Horta Azores tourist information.
The capital of the Azorean island of Faial, the Port of Horta, a fashionable marina for yachts is a single municipality and city in the western part of the Archipelago of the Azores, encompassing the island of Faial.
The Azores are actually the tops of some of the tallest mountains on the planet, as measured from their base at the bottom of the ocean. The islands are home to a rich maritime fauna, being like a swimming pool on the middle of the ocean, on which also grow exotic species such as the black coral. Sealife includes jamantas, sharks, sea turtles and thousands of other different creatures.
Horta, the fortified main town of Faial, lies facing the imposing cone of Pico in a wide bay on the southeast coast of the island, with a beach of black volcanic sand. The town is attractively situated on gently rising ground, surrounded by handsome villas and beautiful gardens. The inhabitants, many of them of Flemish descent, live by trade and the sale of fine embroidery and basketwork.
Marina of Horta
Marina of Horta is the main recreational harbour of the Azores, this marina is one of the most busy and famous in the world. It is a linking point for international regattas, and superstition tells sailors to paint a mural on the breakwater in order to attain divine protection during the rest of their trip. The walls and walkways of the marina are covered with paintings made by visitors memorializing their vessels, crews and the year they visited.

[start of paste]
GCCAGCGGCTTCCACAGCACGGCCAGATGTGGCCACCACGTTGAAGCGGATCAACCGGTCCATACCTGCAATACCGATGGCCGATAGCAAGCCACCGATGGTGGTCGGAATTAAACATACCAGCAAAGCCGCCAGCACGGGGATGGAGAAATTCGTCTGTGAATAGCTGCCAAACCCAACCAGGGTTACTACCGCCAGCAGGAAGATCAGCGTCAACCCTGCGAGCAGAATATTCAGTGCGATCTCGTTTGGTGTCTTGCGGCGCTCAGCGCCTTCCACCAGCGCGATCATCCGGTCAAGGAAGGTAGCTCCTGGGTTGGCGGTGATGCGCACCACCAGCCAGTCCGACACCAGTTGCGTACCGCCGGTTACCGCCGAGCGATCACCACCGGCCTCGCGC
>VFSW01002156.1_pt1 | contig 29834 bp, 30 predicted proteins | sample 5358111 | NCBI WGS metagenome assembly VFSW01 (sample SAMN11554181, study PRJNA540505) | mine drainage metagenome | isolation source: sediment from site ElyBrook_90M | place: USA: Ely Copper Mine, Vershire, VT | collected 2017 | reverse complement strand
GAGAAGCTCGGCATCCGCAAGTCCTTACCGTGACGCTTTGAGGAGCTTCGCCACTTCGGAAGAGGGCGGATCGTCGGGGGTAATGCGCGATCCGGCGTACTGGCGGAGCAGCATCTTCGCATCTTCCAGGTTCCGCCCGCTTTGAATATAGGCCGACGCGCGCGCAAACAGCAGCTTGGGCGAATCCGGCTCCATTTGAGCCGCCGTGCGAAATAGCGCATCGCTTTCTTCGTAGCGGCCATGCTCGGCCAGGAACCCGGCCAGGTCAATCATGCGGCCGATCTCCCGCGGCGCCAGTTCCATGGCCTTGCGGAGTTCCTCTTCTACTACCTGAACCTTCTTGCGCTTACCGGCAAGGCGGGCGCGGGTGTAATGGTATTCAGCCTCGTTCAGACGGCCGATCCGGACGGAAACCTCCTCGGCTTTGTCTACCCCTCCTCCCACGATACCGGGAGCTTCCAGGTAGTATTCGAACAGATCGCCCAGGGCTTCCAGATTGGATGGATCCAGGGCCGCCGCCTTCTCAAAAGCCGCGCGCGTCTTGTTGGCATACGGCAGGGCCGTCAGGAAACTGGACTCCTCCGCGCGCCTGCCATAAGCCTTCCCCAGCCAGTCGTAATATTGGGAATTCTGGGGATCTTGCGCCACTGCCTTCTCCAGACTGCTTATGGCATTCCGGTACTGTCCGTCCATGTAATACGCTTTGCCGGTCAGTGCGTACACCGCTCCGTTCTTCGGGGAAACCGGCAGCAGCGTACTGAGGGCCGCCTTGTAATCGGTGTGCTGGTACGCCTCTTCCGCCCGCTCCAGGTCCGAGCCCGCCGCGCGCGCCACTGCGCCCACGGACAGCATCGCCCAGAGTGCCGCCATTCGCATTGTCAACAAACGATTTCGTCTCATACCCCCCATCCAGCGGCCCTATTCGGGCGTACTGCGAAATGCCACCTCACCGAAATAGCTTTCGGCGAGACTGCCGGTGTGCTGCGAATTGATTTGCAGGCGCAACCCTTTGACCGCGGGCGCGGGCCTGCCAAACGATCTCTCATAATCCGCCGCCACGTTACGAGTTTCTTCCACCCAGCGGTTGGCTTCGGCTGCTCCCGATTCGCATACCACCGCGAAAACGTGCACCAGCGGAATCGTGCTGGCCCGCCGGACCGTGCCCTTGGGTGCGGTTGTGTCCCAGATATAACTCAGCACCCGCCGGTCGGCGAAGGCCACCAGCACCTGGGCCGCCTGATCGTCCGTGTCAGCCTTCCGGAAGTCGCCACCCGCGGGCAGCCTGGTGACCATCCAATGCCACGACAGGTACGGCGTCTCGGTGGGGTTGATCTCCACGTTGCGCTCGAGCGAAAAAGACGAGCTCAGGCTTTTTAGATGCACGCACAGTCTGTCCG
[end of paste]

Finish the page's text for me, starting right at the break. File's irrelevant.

The marina is a primary stop for yachts crossing the Atlantic, and its walls, and walkways are covered in paintings created by visitors who noted the names of their vessels, crews, and the years they visited. Peter’s Cafe Sport, which is located across from the marina and houses the island’s scrimshaw museum, a collection artifacts carved from whale tooth and jawbone, is a point of reference for trans-Atlantic yachtsmen and sailors.
The city contains the Horta Regional Museum which has a permanent exhibit, Exhibition of Capelinhos Volcano, that details in photographs the recent (1957) volcanic eruption in the Azores. The museum also contains a large collection of scale models of buildings, ships, and people carved from fig kernels carved by Euclides Rosa.
One of the most gratifying and exhilarating experiences you can ever have in the Azores is to go out whale spotting in the summer months when islands like Faial and Pico attract an abundance of these large marine mammals including huge cachalots, pilot whales, numerous species of dolphin and giant marine turtles. Excursions are organized by the Talassa Company from their offices adjoining Peter’s Café.
The waters of the Azores archipelago churn with sea life, so whale-watching trips can pretty much guarantee a sighting of these magnificent creatures. You’re most likely to see beaked whales, pilot whales and sei whales, along with the native sperm whale.
This active volcano on the western extremity of the island last erupted in the 1950s destroying a lighthouse which can still be seen embedded in the lava flow. The surrounding landscape still has a lunar quality about it and now and then is used in filmmaking.